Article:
—[transcript from the audio essay]—
Every year they grow a corn maze six miles outside Walla Walla, in eastern Washington, where I live. The signs for the maze begin appearing in mid September, printed in red ink on white boards stuck in the corners of fields like some strange mid-harvest crop that bleeds words. There are two signs within walking distance from my house. The first time I saw them I was driving by and thought I’d made a wrong turn. Had I circled back? It was five years ago. We’d only been here a month, and the fields all looked the same to me. But the second time I saw them, I realized that there’s more than one way to get to the maze, and that, while the signs seemed to point in opposite directions, when I looked at a map, what seemed to me to be opposite directions were actually in agreement.
I live in a rural area; Walla Walla is the largest town for sixty miles. It’s a wheat town mostly, though the wine industry has become a bigger and bigger part of the town’s economy over the past twenty years. There’s a prison here too, not even two miles from Main Street, the largest and oldest penitentiary in the state.
My daughter’s Kindergarten class went on a field trip to the maze this year. My son, in second grade, was intensely jealous, despite having gone on the same field trip himself when he was in Kindergarten. He was certain that she would memorize the path, and would lead us through without his having a chance to discover it for himself. The maze and its existence right outside of town is pretty much the only thing that my son wants to talk about.
I’ve struggled to find work since we moved to Walla Walla. Last spring I taught a writing class at the penitentiary. It met just once a week. On my first day, I asked the academic coordinator to meet me at the prison entrance. Since my interview, the series of gates and stairs and hallways that led to the prison classrooms had blurred together in my mind, and I wasn’t sure I’d remember where to go. The academic coordinator was gracious and happy to help. He suggested that I make a point of not finding out why my students were incarcerated. “You don’t want it affecting your relationship with them,” he said. “As far as I’m concerned, I’m interested in what they’re doing here, now. Not what they did before.” When class time came, my students were well mannered and seemed eager to learn.
The following week, the academic coordinator offered to meet me downstairs again, but I told him I’d be fine. On my way out on that first day of teaching, I’d realized that there was only one route that presented itself for going in or going out. There were no possibilities for branching off and getting lost.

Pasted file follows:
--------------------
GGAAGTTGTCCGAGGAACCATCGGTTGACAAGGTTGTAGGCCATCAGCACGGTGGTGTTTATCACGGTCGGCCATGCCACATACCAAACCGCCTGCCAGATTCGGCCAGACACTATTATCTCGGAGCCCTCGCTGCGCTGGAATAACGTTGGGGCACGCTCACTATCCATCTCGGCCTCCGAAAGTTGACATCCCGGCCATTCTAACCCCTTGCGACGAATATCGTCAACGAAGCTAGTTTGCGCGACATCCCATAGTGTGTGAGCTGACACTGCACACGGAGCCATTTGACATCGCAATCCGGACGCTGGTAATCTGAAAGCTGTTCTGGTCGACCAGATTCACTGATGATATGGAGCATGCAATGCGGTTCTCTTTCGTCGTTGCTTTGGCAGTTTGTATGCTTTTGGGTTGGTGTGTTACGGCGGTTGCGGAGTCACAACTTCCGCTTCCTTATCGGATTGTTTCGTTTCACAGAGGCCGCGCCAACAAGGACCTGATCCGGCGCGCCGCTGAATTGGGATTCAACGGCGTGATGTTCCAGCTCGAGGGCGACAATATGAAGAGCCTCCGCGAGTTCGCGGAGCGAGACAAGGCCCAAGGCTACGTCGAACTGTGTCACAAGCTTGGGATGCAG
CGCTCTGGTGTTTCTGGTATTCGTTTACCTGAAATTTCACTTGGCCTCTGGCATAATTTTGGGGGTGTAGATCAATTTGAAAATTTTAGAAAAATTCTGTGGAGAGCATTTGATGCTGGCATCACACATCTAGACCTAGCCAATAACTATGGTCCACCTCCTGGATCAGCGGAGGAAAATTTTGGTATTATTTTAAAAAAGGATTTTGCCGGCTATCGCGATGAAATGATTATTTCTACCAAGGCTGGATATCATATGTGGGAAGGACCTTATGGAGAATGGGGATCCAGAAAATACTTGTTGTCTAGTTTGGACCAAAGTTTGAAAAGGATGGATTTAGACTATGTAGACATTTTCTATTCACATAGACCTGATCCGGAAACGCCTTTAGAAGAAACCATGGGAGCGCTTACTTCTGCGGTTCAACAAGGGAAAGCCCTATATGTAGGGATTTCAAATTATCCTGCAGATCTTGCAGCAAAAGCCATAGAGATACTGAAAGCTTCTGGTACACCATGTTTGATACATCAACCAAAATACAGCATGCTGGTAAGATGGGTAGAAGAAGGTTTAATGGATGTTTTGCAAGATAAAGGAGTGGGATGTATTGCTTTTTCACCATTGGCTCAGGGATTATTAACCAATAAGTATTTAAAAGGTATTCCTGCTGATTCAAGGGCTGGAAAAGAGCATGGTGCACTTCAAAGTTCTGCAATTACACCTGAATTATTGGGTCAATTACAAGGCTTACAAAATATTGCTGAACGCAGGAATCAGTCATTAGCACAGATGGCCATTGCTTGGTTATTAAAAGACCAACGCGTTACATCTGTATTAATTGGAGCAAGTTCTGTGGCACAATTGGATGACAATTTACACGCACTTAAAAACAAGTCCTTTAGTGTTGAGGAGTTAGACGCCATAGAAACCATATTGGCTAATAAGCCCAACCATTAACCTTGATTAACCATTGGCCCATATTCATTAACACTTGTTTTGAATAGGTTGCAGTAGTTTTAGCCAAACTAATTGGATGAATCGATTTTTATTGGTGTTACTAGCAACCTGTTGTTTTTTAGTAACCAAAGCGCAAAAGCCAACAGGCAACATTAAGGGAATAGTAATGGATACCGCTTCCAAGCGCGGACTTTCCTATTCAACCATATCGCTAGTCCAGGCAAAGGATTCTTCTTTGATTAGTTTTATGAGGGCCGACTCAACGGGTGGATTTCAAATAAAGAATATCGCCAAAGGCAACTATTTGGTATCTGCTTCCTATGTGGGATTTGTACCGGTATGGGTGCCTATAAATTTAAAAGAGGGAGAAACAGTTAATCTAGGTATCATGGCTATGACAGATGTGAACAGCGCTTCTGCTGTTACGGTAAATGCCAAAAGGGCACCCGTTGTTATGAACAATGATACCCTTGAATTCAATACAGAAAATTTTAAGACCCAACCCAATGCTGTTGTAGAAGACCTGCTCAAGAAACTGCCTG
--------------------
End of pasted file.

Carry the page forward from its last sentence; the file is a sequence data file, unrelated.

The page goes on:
My mother has a friend who in recent years has discovered walking meditation. Apparently there are religious labyrinths painted on the floor of some churches that you can walk on as a form of spiritual practice. There’s one painted on the floor at Chartres. There’s one painted on the floor in Ravenna. There’s at least one company on the internet that sells plans for placing one in your own backyard.
The paths of church labyrinths are intricate, but they don’t let you make false turns. Like the hallways of the prison, they’re designed so that it’s impossible to get lost inside them. You walk a path until you come to the center of the labyrinth and then return along the same path that led you in. To imply a connection between incarceration and meditation would be insane, and would ignore the obvious fact that in a church labyrinth you have equal access to the outside as you do to the inside. But, still, you can’t physically get lost visiting either place.
The Walla Walla corn maze is run by Stace Filan. In 1999, he decided to plant the first maze in an attempt to save the family farm. Each year, it covers an area of six acres. While its layout changes every year, it’s always anchored by the same tunnel, which leads visitors to the exit. Not many visitors ask for help. When they do, Filan tells the guys working the maze to make sure the requests for help are real before they agree to give it. His feeling is that sometimes people ask for help, but really, they just want to see if help will be given.